Questions about his unusual name leads man to Ozark County war hero
Marlyn Atkinson of Excelsior Springs, Missouri, had always wondered about his name. He had never encountered anyone else with the particular spelling his mother used. When he asked her about it, she said there was a boy in school whom she admired, and that was why she chose to spell his name as she did; it was the only way she knew to spell it.
Then, when reading the Ozark County Times and noticing in Linnie Ingram’s Tecumseh items that her own son was also named Marlyn, Atkinson wondered about the name again and decided to pursue the matter.
“I contacted the Times office and was given Linnie’s phone number, and I called her,” explained Marlyn. “She told me the same thing my mother told me before she passed away in 2012 – about a fine young man who had gone to Gainesville High School with them. Unbeknownst to one another, my mother and Linnie, who were the dearest of friends, both eventually named their sons for a fellow named Marlyn Herd.
‘I wanted to find out more’
Atkinson was intrigued with what Herd had been like, and research led him to the fact that the young man was killed in World War II; that was all he discovered. But after talking with Linnie, 95, a long-time Ozark County Times correspondent, Atkinson determined to come to Ozark County and reconnect with his roots. He met Linnie last week at the Ozark County Historium, where the two pored over family photos and Linnie shared stories of his mother as her classmate in the GHS Class of 1939.
“I was the rowdy one while Veryl was the quiet one,” Linnie said. “Still, we were the very best of friends!”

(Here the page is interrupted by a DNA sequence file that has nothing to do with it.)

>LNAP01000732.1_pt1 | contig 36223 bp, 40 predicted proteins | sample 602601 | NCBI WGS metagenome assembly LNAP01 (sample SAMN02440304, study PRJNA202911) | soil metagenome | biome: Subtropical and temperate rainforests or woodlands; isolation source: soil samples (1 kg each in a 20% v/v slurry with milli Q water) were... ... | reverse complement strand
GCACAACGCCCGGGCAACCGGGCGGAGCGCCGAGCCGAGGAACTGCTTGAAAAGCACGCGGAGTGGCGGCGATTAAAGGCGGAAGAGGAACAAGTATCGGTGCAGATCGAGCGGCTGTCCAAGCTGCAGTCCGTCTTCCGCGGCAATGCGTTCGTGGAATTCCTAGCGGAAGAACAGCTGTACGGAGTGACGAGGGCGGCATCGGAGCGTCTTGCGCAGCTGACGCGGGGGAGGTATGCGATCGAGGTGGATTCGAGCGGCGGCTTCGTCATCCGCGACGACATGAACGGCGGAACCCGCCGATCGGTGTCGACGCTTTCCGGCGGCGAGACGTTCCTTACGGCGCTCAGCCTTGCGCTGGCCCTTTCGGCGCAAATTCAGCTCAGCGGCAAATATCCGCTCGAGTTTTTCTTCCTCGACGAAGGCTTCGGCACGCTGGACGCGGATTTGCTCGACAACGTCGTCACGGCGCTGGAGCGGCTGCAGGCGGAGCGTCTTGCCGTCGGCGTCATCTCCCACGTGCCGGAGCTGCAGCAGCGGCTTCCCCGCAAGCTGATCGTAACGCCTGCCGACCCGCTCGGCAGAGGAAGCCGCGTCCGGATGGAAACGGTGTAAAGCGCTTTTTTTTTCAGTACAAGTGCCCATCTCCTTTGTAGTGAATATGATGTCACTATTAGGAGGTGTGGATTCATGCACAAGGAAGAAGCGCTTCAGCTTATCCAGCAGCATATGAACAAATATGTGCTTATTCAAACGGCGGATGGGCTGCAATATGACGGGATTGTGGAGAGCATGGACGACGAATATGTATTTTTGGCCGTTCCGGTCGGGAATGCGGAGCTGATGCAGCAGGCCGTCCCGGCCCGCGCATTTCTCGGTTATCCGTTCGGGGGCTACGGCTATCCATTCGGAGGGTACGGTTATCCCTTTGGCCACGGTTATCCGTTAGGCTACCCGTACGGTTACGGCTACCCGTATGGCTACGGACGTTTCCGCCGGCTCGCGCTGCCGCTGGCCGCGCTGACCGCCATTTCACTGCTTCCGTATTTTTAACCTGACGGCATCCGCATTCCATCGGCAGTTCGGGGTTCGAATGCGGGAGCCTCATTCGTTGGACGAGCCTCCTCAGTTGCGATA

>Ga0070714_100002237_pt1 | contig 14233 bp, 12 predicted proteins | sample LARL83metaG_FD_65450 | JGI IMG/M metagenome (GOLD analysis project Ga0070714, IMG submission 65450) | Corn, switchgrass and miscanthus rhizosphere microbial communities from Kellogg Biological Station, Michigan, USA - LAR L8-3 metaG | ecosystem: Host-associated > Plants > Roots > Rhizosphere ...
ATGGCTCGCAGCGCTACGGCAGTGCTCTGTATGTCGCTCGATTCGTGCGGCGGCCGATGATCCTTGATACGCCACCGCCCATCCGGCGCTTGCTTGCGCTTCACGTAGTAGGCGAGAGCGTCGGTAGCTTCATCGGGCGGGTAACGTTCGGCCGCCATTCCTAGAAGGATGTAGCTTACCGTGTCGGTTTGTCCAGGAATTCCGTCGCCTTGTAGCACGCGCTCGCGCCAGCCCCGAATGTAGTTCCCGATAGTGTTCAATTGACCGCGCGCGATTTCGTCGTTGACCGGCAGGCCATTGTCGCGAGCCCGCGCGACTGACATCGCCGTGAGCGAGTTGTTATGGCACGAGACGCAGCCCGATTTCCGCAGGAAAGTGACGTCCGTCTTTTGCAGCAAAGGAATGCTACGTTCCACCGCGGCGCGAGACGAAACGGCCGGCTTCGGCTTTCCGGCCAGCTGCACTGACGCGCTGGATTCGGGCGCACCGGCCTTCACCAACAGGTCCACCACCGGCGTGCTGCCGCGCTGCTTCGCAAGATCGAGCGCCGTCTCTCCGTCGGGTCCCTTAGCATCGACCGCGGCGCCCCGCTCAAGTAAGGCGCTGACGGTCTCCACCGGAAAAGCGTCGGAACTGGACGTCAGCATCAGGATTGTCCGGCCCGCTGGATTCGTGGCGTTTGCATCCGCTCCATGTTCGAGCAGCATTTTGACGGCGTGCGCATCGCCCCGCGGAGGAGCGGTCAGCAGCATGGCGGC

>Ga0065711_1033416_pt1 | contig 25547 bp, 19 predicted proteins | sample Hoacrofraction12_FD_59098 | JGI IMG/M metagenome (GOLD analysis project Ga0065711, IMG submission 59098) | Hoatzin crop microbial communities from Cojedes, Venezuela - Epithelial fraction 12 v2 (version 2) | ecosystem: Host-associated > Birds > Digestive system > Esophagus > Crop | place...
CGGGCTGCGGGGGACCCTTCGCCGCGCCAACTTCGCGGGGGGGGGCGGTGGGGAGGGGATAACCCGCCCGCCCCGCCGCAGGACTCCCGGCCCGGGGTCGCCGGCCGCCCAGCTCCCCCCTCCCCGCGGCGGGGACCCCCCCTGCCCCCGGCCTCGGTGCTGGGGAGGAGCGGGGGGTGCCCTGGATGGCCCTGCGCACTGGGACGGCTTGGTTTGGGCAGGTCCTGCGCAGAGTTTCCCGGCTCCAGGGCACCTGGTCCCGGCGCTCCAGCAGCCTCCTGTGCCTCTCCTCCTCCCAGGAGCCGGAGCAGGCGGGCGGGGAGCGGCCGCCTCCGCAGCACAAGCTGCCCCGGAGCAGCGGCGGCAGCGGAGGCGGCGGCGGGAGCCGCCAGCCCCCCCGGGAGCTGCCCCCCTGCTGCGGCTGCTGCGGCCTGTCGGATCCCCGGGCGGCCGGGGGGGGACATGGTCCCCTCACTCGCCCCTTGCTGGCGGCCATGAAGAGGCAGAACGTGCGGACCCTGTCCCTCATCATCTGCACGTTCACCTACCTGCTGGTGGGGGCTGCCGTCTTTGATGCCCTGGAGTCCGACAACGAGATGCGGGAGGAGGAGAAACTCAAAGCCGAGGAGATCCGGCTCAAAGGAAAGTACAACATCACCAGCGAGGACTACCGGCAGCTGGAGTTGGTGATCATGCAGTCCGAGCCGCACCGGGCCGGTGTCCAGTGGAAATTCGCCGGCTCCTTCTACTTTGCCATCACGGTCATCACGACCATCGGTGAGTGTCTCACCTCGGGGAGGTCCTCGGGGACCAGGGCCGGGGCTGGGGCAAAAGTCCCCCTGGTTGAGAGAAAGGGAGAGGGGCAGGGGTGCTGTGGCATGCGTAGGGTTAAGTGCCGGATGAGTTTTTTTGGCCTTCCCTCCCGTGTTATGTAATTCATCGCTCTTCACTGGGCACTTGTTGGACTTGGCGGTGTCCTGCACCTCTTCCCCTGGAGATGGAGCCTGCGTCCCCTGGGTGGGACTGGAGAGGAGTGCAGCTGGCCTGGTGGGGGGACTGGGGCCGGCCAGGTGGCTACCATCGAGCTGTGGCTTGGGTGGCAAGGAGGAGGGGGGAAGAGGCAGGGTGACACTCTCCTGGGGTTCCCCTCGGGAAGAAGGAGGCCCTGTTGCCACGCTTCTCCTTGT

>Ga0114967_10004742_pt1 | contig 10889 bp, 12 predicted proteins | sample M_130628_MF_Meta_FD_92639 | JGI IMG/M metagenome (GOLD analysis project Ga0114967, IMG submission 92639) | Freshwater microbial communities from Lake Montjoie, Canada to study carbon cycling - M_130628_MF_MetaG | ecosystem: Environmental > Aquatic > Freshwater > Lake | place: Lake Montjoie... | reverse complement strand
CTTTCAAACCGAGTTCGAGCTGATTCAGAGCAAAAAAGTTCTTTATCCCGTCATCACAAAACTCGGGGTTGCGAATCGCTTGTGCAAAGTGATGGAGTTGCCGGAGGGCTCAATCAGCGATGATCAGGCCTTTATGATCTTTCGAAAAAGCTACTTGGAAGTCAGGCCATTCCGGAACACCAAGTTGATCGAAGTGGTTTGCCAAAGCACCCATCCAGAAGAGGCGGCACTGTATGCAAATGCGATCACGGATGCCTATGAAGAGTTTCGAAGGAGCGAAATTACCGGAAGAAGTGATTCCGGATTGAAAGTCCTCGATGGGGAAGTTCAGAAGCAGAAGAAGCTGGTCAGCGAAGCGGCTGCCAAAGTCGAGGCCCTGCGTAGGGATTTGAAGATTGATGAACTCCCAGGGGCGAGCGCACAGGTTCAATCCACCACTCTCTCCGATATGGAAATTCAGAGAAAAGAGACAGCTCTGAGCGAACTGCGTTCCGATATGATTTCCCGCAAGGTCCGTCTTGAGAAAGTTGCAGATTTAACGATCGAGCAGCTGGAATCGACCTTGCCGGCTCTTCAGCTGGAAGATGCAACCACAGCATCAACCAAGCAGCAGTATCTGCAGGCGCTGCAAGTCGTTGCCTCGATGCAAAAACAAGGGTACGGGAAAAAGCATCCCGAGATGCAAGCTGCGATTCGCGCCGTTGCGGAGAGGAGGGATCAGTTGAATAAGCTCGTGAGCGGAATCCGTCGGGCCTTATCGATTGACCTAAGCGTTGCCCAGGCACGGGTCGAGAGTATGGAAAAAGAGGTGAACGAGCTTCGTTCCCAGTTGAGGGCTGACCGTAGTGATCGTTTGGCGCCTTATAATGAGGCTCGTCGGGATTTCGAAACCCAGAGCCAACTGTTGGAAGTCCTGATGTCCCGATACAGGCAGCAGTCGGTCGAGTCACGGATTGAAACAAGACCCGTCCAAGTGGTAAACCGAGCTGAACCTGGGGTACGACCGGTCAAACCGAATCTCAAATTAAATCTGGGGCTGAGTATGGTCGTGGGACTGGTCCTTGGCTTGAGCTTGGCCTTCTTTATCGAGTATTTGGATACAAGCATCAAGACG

Linnie is the last surviving member of the class of ’39; other classmates included Bernie Bushong, Freeman and Ruby Epps, Dale and Maxine Morrison, Genelle McDonald, Tessie Looney, Doin Pitchford, Layton Plaster and Newt Turnbo. Marlyn Herd was a graduate of the GHS class of 1940.
Marlyn Atkinson’s parents were Ray Atkinson of Bakersfield and the former Veryl Pare, whose family lived at Romance. He has fond memories of visiting family in the county while growing up. His maternal grandparents were Marvin and Nellie Loftis Pare, and his paternal grandparents were Oscar and Audie Wells Atkinson.
“After learning that Marlyn Herd, for whom I was named, was killed in World War II, I wanted to find out more about him,” said Marlyn. “I especially wanted to know where he was buried – perhaps overseas somewhere.”
‘The ship was struck ... at night’
It turns out that there was first an overseas grave and now there’s a permanent one in the historic Isabella Cemetery in western Ozark County. A small military marker notes that Marlyn Cecil Herd was born in August 1922 and died Nov. 26, 1943. His rank is given as “TEC 5 44 Post Surgical Hosp, World War II.”
Herd was the oldest son of Delmar and Neva Shaw Herd of Isabella. Before being inducted into the U.S. Army on Dec. 21, 1942, he had attended college and was teaching in the small school at Isabella. One of his students, Doyle Kelley of Ava, remembers that once his teacher was drafted, he left right away.